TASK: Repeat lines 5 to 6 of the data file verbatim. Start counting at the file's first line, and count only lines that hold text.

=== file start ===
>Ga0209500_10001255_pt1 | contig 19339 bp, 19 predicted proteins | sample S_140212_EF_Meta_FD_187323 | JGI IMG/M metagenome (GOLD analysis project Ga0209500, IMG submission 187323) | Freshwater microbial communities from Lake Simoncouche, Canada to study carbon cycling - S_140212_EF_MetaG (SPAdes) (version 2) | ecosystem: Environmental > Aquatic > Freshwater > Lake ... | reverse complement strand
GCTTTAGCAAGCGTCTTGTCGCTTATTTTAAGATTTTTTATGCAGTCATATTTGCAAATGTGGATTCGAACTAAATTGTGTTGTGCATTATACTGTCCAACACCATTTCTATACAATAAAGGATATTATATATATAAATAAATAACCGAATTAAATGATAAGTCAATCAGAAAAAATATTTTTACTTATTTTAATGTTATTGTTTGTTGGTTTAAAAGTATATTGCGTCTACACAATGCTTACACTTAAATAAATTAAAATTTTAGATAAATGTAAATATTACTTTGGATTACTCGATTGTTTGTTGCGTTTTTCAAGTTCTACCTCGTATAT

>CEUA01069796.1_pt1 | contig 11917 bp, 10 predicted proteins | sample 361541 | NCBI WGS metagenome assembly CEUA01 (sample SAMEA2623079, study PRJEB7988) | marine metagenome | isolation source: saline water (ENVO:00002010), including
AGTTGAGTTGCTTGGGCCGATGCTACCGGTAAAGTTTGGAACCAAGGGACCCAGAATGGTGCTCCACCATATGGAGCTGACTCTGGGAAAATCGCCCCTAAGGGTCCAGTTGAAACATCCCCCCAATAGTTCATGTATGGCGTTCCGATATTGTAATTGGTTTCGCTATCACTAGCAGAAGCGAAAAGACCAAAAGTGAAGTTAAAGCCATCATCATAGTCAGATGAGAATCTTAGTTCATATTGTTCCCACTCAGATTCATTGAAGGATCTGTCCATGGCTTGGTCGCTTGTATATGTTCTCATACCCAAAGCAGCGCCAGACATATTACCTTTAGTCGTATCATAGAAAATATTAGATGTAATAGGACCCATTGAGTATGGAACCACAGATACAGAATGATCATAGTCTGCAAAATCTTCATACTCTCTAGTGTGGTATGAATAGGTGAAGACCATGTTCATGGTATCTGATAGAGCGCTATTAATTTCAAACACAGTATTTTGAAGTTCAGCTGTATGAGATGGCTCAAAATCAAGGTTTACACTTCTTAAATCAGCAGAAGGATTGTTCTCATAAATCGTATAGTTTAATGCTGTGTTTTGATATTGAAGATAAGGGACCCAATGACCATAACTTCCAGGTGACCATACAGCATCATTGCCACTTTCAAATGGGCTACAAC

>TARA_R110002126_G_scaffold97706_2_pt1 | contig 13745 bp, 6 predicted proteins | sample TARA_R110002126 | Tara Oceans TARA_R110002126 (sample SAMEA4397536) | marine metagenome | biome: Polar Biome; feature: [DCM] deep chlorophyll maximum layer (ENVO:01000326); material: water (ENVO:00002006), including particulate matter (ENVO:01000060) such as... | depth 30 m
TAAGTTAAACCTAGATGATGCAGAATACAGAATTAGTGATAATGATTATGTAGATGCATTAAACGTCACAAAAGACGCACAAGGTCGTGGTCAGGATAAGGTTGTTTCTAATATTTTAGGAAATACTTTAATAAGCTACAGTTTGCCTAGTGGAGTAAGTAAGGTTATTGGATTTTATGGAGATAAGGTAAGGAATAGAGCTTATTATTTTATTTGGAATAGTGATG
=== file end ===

>TARA_R110002126_G_scaffold97706_2_pt1 | contig 13745 bp, 6 predicted proteins | sample TARA_R110002126 | Tara Oceans TARA_R110002126 (sample SAMEA4397536) | marine metagenome | biome: Polar Biome; feature: [DCM] deep chlorophyll maximum layer (ENVO:01000326); material: water (ENVO:00002006), including particulate matter (ENVO:01000060) such as... | depth 30 m
TAAGTTAAACCTAGATGATGCAGAATACAGAATTAGTGATAATGATTATGTAGATGCATTAAACGTCACAAAAGACGCACAAGGTCGTGGTCAGGATAAGGTTGTTTCTAATATTTTAGGAAATACTTTAATAAGCTACAGTTTGCCTAGTGGAGTAAGTAAGGTTATTGGATTTTATGGAGATAAGGTAAGGAATAGAGCTTATTATTTTATTTGGAATAGTGATG